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Nouns and Noun Phrases
Nouns in English are traditionally described as naming "persons, places, things, and ideas." Pronouns are a subcategory of nouns. Noun phrases are formed by a noun or pronoun and any modifiers, complements, or determiners including adjectives, determiners, prepositional phrases, noun clauses, and verb phrases.
Nouns and noun phrases perform ten grammatical functions in the English language. The ten functions are:
- Subject complement
- Direct object
- Object complement
- Indirect object
- Prepositional complement
- Noun phrase modifier
The following sections discuss the ten functions and include examples to illustrate use.
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Nouns and noun phrases first function as the subject of clauses. A subject is a word, phrase, or clause performs the action of or acts upon the verb. Clauses contain both a subject and a predicate. The following italicized noun phrases are examples of subjects:
- The puppy has chewed on the bone.
- Weeds are taking over the garden.
- You and I hike in the park.
Although other grammatical forms can function as the subject of clauses, nouns and noun phrases most frequently perform the function.
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Nouns and noun phrases secondly function as subject complements. A subject complement is a word, phrase, or clause that follows a copular verb and describes the subject. Copular verbs are also called linking and state-of-being verbs and include verbs like be, become, and seem. The following italicized noun phrases are examples of subject complements:
- The man was a nurse.
- Our dog is a Shih Tzu.
- Her mother will become the school librarian.
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Nouns and noun phrases can also function as direct objects. A direct object is a word, phrase, or clause that follows a transitive verb and answers the question "who?" or "what?" receives the action of the verb. The following italicized noun phrases are examples of direct objects:
- Herbivores eat plants.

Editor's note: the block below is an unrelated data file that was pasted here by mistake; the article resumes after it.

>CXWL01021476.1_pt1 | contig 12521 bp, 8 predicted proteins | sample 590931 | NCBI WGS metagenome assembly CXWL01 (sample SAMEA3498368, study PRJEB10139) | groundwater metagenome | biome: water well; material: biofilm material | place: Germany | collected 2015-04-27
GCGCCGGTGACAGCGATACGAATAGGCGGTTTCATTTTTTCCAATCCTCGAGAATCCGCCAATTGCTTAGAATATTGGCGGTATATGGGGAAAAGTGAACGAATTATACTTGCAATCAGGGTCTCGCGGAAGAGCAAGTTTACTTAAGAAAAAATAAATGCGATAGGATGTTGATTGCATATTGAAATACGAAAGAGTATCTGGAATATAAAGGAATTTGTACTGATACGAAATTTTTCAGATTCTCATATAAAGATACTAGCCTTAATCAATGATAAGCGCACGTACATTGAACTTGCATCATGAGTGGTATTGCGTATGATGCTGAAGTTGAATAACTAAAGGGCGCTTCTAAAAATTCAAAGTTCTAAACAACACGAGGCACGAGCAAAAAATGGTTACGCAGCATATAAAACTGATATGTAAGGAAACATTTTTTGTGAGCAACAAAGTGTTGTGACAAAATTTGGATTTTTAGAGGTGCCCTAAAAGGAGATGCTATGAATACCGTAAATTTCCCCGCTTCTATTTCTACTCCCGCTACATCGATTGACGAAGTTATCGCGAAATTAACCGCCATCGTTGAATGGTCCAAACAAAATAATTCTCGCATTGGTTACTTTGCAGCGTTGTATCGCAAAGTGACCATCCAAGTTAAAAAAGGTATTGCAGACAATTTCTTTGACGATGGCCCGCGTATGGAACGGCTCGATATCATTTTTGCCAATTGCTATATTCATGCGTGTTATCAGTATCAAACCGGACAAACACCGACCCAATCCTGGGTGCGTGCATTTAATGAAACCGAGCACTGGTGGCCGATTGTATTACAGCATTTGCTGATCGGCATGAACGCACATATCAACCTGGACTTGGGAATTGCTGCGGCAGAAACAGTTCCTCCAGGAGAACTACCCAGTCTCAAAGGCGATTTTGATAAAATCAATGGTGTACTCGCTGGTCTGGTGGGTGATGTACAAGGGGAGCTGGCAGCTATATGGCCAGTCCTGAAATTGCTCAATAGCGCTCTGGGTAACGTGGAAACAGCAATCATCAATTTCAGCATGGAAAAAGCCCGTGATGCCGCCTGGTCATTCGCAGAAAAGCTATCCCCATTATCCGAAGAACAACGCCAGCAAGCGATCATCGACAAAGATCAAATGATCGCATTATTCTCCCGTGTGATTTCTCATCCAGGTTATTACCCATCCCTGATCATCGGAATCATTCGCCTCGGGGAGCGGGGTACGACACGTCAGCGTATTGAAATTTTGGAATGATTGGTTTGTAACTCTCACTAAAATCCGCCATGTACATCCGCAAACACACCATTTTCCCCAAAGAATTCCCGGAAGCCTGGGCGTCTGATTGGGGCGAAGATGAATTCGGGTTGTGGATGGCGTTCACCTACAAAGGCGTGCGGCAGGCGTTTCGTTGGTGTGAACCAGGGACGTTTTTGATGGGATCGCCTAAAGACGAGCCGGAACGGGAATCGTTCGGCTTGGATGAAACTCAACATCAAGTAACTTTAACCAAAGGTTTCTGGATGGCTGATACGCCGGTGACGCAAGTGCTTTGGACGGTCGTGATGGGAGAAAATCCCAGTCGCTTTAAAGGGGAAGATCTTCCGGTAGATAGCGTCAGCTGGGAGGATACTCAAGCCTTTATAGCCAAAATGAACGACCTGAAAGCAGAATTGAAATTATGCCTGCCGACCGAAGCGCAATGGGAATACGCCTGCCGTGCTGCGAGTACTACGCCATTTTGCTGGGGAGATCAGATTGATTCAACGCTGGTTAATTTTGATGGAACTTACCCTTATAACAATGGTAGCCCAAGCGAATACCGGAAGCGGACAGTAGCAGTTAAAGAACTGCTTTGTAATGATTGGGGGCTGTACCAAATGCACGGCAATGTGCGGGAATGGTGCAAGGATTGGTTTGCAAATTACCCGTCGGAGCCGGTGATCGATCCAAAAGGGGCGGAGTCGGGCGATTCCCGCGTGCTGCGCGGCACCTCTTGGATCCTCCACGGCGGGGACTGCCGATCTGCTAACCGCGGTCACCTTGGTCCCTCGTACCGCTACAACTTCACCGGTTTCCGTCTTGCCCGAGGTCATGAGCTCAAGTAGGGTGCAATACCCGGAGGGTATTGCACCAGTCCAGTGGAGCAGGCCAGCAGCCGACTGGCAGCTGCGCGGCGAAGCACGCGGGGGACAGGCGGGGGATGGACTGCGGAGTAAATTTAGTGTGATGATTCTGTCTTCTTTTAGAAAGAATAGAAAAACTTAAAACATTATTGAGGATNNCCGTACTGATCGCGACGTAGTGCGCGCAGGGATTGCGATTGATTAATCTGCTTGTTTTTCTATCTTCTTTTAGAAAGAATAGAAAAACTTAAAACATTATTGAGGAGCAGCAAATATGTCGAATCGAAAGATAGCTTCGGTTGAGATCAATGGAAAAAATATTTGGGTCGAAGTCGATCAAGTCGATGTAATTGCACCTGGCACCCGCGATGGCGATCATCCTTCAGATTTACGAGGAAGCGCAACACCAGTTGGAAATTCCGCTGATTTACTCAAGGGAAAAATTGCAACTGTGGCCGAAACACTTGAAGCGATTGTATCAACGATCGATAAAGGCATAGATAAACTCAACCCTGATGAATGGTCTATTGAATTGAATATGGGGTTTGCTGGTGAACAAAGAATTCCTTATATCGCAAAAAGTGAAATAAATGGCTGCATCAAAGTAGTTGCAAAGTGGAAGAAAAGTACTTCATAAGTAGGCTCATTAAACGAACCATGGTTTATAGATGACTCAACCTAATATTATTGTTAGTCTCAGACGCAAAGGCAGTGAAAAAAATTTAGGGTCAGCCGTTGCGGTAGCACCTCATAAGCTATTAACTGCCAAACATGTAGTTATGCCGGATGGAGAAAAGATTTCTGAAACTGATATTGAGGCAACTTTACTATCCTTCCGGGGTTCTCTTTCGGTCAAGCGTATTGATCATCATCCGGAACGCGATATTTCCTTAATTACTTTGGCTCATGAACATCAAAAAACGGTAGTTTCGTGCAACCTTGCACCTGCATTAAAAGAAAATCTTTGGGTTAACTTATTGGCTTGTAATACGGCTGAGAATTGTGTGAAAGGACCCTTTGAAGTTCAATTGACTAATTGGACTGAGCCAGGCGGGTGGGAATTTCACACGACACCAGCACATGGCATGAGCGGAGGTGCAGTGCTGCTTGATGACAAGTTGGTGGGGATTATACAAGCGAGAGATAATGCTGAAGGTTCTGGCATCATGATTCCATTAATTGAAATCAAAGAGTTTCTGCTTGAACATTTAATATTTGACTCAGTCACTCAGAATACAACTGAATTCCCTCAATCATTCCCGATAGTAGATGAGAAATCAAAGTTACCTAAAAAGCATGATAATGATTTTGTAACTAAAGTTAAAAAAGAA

- The child finally swallowed the sour-tasting medication.
- Your boyfriend just kissed the girl in the ostentatious hat.
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Similarly to subject complements, nouns and noun phrases can function as object complements. An object complement is a word, phrase, or clause that directly follows and describes the direct object. The following italicized noun phrases are examples of object complements:
- The Provost named my supervisor the new Dean.
- We elected you team leader.
- Your cousins named their daughter Rainbow!
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Nouns and noun phrases can also function as indirect objects. An indirect object is a word, phrase, or clause that follows a ditransitive verb and answers the question "to or for whom?" or "to or for what" is the action of the verb performed. The following italicized noun phrases are examples of indirect objects:
- Our groomer gave the dog a bath.
- My professor loaned me a book.
- The groom bought his new bride a wedding present.
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Nouns and noun phrases function as prepositional complements. A prepositional complement is a word, phrase, or clause that directly follows the preposition in a prepositional phrase. Prepositional complements are also called complements of prepositions and objects of prepositions. The following italicized noun phrases are examples of prepositional complements: